The combatant nations of World War II developed radar to detect enemy airplanes. They also noticed that they were picking up signals from raindrops, hailstones, and snowflakes. After the war these signals were used for weather forecasting. From 1948 weather radar was carried on aircraft to help the crew detect potentially hazardous cumulonimbus cloud systems.
Weather radar stations transmit a directional, narrow beam of pulsed microwaves up toward the clouds, using an antenna that rotates and scans the sky. These microwaves typically have wavelengths of 1-10 centimeters, these lengths being about ten times the size of the raindrops, hailstones, and snowflakes they are aiming to detect. The falling particles scatter the microwaves and a return pulse is then picked up back at the radar station.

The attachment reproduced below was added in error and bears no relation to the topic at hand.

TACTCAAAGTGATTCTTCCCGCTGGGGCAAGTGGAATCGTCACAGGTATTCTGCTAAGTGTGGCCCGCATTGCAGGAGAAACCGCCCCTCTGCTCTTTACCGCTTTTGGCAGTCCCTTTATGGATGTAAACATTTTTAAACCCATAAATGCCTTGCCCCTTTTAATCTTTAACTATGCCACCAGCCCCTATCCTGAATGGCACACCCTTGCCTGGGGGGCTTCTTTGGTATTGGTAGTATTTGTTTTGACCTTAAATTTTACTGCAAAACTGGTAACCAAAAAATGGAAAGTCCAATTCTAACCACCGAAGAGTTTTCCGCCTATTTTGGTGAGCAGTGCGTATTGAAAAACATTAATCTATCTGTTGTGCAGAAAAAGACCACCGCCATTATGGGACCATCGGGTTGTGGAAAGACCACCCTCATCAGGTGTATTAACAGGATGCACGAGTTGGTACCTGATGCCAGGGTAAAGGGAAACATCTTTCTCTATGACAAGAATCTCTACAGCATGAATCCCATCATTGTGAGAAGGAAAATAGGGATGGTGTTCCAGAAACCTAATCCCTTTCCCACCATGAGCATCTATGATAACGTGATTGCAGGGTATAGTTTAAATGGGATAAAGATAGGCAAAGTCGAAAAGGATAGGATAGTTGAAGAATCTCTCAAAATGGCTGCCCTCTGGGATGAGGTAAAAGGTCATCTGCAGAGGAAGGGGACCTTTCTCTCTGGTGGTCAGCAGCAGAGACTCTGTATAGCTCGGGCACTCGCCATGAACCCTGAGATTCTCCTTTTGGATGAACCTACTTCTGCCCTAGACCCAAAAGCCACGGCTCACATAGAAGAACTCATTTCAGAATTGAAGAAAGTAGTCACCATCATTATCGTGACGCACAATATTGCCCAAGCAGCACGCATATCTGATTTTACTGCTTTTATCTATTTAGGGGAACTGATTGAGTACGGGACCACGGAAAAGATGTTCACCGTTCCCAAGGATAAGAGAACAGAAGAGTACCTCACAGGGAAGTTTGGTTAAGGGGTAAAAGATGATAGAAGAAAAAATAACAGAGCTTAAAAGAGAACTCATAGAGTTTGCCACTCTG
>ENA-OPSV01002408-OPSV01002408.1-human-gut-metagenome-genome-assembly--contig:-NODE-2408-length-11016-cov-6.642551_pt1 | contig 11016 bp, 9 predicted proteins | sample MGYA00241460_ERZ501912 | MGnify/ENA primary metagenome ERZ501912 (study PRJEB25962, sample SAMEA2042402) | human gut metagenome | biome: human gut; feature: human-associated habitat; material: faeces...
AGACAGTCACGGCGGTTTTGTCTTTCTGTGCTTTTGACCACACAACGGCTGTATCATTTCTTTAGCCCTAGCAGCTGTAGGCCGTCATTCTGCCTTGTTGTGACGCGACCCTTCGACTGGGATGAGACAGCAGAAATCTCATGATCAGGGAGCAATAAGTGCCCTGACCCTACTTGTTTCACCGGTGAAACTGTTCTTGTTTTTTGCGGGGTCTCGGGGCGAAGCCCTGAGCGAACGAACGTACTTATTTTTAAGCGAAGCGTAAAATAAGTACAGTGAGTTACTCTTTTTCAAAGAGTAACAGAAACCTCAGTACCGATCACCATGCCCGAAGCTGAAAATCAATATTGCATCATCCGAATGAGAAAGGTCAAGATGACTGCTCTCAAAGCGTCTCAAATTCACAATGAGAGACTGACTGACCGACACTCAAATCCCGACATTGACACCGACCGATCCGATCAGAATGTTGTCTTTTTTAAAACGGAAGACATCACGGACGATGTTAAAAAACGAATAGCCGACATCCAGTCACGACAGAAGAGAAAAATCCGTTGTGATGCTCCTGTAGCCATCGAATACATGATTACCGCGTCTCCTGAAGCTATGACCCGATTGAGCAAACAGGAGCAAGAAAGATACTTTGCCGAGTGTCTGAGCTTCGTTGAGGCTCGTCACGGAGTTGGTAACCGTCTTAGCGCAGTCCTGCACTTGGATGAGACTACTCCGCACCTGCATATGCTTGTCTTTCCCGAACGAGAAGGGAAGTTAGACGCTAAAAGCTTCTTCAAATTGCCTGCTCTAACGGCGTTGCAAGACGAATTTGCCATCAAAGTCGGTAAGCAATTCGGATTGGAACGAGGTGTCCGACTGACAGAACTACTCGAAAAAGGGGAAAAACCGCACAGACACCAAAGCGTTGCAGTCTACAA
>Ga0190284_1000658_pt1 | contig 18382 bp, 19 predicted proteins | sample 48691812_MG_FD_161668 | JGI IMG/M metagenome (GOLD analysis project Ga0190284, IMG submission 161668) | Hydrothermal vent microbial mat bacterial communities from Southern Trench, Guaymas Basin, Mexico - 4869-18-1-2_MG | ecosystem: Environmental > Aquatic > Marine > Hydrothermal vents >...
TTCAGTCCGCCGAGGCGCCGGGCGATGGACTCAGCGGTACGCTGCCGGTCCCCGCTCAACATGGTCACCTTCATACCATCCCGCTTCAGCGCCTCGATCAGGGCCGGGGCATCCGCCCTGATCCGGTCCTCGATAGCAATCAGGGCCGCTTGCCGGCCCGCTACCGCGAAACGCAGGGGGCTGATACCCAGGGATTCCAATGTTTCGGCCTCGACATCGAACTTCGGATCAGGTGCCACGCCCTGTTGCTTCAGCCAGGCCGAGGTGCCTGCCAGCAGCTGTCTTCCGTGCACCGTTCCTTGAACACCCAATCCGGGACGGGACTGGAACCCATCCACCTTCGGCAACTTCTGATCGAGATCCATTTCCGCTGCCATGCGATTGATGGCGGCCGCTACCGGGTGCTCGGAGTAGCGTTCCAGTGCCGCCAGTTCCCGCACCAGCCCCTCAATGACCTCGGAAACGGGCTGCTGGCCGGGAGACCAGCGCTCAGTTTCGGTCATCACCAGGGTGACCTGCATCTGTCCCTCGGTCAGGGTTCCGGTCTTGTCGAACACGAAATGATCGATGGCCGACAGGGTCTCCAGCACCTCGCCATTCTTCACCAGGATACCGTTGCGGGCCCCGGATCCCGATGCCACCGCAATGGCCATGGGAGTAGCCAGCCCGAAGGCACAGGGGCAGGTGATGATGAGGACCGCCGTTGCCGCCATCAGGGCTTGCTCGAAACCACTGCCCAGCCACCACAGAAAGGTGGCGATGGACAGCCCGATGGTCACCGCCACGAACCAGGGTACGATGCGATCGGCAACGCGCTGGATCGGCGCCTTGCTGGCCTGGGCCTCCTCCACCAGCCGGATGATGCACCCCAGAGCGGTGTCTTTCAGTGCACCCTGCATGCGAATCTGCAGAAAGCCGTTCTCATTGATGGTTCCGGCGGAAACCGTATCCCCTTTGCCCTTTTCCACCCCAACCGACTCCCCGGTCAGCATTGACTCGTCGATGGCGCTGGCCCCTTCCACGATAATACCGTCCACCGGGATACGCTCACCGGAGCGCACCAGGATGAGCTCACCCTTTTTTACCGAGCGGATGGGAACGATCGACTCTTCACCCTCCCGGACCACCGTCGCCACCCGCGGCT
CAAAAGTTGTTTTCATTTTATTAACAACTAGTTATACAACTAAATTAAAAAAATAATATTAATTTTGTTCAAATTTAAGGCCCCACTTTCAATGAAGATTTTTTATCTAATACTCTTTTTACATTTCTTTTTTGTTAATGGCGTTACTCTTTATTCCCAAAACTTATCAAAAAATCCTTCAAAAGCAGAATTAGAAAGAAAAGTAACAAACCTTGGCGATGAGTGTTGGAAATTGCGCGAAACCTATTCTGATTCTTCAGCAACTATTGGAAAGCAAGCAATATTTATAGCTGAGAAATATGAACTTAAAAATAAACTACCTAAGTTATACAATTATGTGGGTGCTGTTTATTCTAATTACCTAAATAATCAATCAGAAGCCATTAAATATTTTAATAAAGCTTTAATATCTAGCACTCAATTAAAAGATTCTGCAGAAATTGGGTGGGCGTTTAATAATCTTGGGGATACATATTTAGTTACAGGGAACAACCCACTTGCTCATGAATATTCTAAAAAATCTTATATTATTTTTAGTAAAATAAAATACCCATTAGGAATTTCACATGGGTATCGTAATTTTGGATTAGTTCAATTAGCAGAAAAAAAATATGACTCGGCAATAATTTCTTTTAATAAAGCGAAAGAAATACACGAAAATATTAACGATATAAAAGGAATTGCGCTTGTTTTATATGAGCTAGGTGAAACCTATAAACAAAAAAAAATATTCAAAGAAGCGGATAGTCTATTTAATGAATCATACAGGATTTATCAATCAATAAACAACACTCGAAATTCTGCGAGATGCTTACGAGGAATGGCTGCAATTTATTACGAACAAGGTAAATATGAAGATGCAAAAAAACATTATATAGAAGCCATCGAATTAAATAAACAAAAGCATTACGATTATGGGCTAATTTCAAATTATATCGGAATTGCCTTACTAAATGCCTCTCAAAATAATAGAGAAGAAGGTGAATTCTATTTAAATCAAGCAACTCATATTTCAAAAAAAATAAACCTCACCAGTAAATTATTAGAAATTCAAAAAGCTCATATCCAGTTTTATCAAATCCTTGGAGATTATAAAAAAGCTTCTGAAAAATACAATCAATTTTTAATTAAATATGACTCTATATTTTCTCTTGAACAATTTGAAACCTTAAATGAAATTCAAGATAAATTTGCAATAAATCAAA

Five things are measured. The-time taken for the pulse to travel to and from the scattering body gives the distance to the precipitation. The Doppler shift of the return pulse gives the direction and speed in which the cloud is moving. Variability in the Doppler signal can indicate the turbulence of the rain drops and thus gives clues as to whether thunderstorms or even tornadoes might develop. The strength of the return pulse is a function of the amount of rain in the specific cloud, and the shape of the return pulse distinguishes between rain, snow, and hail. To get a complete 3D moving weather picture, together with cloud heights, requires an interlinked series of weather radars dotted over the land. Meteorological weather radar usually provides a complete radar rain picture every half hour.